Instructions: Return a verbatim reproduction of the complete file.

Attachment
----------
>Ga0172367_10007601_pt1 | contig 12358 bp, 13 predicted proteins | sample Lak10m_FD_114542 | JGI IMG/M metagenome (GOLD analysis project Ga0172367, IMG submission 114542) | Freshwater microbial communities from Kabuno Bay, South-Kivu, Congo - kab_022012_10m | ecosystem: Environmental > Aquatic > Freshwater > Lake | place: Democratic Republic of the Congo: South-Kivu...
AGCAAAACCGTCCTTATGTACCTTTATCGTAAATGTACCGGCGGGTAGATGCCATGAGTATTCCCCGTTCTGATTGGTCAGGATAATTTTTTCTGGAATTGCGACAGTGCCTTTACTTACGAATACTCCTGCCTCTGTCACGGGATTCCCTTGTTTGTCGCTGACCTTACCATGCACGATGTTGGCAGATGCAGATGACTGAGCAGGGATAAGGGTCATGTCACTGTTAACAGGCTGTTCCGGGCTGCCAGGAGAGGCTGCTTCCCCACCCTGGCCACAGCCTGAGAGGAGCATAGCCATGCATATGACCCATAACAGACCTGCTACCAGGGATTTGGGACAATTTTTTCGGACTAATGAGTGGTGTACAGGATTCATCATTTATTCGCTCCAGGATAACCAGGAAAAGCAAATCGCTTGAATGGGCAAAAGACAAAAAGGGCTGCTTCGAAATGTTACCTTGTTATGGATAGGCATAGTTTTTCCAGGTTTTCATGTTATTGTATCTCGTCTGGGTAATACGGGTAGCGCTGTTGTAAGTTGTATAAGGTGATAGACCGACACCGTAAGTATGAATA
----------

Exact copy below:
>Ga0172367_10007601_pt1 | contig 12358 bp, 13 predicted proteins | sample Lak10m_FD_114542 | JGI IMG/M metagenome (GOLD analysis project Ga0172367, IMG submission 114542) | Freshwater microbial communities from Kabuno Bay, South-Kivu, Congo - kab_022012_10m | ecosystem: Environmental > Aquatic > Freshwater > Lake | place: Democratic Republic of the Congo: South-Kivu...
AGCAAAACCGTCCTTATGTACCTTTATCGTAAATGTACCGGCGGGTAGATGCCATGAGTATTCCCCGTTCTGATTGGTCAGGATAATTTTTTCTGGAATTGCGACAGTGCCTTTACTTACGAATACTCCTGCCTCTGTCACGGGATTCCCTTGTTTGTCGCTGACCTTACCATGCACGATGTTGGCAGATGCAGATGACTGAGCAGGGATAAGGGTCATGTCACTGTTAACAGGCTGTTCCGGGCTGCCAGGAGAGGCTGCTTCCCCACCCTGGCCACAGCCTGAGAGGAGCATAGCCATGCATATGACCCATAACAGACCTGCTACCAGGGATTTGGGACAATTTTTTCGGACTAATGAGTGGTGTACAGGATTCATCATTTATTCGCTCCAGGATAACCAGGAAAAGCAAATCGCTTGAATGGGCAAAAGACAAAAAGGGCTGCTTCGAAATGTTACCTTGTTATGGATAGGCATAGTTTTTCCAGGTTTTCATGTTATTGTATCTCGTCTGGGTAATACGGGTAGCGCTGTTGTAAGTTGTATAAGGTGATAGACCGACACCGTAAGTATGAATA